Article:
Story Bias: Why the Brain Favors Stories Over Facts

This article is an excerpt from the Shortform book guide to "The Art of Thinking Clearly" by Rolf Dobelli. Shortform has the world's best summaries and analyses of books you should be reading.

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What is story bias? Why do people remember stories better than facts?

Story bias is the tendency to interpret information as part of a story even though the facts don’t actually support the narrative. Stories are easier to remember than other types of information, which is why we rely on them instead of facts.

Keep reading to learn about story bias, why it happens, and how to overcome it.

Story Bias

People prefer entertaining fiction to boring facts. Sometimes, this means following an interesting, story-based tangent while ignoring the central, factual issue; other times, it means incorrectly assigning a story and meaning to random events.

(Shortform note: Why do we do this? Possibly because stories activate your brain’s sensory processing center. When your sensory center activates, it gives you a shot of oxytocin, which generates positive feelings of compassion, empathy, and trust. Meanwhile, facts activate the data processing center, which doesn’t provide this boost in positive feelings.)

How can you overcome story bias? Dobelli suggests picking stories apart rather than blindly consuming and accepting them: Consider the story-teller’s intentions and what they might be hiding. (Shortform note: In addition, be cautious about what kind of stories you consume. The stronger and more convenient the narrative, the more suspicious you should be of it, because strong narratives can distract from logical gaps in a person’s statement.)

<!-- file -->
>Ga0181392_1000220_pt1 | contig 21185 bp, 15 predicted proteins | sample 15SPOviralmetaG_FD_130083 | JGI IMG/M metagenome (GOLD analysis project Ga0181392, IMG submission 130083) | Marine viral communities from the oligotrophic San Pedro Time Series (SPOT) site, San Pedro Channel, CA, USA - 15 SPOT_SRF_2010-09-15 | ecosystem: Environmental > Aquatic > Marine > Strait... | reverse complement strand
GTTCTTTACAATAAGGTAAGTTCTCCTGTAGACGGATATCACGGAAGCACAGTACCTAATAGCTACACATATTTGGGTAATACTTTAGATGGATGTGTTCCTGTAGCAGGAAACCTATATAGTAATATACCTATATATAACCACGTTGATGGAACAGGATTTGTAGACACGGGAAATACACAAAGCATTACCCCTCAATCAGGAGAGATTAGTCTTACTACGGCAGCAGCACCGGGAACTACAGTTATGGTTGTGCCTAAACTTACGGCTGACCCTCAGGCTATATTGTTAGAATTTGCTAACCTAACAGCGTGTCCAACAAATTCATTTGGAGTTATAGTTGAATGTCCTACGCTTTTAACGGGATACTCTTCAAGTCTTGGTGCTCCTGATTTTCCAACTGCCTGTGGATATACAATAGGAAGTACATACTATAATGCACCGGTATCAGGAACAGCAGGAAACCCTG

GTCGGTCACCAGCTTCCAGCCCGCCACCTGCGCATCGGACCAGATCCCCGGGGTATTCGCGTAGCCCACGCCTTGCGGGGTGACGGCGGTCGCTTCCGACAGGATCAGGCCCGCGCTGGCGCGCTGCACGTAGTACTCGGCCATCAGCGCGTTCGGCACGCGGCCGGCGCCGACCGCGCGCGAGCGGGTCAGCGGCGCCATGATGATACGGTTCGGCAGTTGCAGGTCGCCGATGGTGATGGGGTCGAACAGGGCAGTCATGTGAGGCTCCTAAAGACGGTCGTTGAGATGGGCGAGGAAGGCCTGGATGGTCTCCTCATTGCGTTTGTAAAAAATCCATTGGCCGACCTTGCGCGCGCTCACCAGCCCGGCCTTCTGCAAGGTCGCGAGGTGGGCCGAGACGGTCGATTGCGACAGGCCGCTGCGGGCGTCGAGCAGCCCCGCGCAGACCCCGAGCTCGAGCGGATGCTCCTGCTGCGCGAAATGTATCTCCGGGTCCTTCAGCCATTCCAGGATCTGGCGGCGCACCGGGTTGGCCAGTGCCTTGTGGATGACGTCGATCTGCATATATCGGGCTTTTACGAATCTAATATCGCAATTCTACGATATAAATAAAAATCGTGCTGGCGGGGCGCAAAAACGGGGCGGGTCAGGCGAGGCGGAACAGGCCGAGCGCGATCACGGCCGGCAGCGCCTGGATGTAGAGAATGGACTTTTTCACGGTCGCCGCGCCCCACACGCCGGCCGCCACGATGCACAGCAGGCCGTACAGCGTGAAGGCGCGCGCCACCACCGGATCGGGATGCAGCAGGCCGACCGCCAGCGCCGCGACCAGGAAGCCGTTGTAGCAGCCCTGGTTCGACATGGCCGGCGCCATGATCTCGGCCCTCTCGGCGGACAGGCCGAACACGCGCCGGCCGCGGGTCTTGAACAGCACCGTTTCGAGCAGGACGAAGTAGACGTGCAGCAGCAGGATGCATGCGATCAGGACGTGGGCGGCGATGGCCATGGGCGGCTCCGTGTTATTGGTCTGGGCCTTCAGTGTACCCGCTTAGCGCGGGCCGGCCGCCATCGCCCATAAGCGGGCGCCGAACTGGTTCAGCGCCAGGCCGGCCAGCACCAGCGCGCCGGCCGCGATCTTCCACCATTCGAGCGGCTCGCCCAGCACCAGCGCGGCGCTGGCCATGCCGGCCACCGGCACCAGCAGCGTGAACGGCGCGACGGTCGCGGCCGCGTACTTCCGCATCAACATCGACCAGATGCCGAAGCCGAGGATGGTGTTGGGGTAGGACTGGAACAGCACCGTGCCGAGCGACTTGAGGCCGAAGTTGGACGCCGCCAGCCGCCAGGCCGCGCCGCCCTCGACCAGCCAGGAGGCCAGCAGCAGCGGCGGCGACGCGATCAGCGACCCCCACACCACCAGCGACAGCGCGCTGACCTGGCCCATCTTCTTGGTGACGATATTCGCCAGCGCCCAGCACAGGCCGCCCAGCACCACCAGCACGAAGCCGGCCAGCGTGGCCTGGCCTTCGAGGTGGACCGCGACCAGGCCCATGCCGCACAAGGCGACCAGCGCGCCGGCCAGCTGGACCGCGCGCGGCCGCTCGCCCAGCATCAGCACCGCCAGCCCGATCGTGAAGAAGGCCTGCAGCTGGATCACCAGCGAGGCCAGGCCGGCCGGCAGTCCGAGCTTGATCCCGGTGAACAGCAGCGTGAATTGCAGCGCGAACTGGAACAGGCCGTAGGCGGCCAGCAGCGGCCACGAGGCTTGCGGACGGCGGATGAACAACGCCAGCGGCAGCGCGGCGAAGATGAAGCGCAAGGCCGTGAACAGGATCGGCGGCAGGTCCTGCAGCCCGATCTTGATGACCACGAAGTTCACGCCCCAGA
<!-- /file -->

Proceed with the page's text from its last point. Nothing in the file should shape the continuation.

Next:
The Psychology of Story Bias

Why do people remember stories better than facts? Dobelli suggests an evolutionary explanation, but others argue it’s because humans naturally compress and consolidate information to make it more manageable. Your senses provide too much information to process and to handle this workload, you simplify the information by creating relationships or patterns—in other words, stories. This is why songs are helpful memorization tools and smells can trigger memory: You remember things as a compressed, connected unit, rather than separate pieces of information.

While this compression is an important tool that allows your brain to function, it presents a problem. Any information that disturbs your attempt at compression because it doesn’t fit a pattern makes it harder for your brain to work, so when compressing, you discard any facts that don’t fit the story, and may thus fail to retain important information.

Story Bias: Why the Brain Favors Stories Over Facts

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  • A detailed look at the most common logical fallacies that inhibit decision-making
  • How to recognize and overcome these fallacies to make better decisions
  • Why you value things for arbitrary reasons

Darya Sinusoid

Darya’s love for reading started with fantasy novels (The LOTR trilogy is still her all-time-favorite). Growing up, however, she found herself transitioning to non-fiction, psychological, and self-help books. She has a degree in Psychology and a deep passion for the subject. She likes reading research-informed books that distill the workings of the human brain/mind/consciousness and thinking of ways to apply the insights to her own life. Some of her favorites include Thinking, Fast and Slow, How We Decide, and The Wisdom of the Enneagram.

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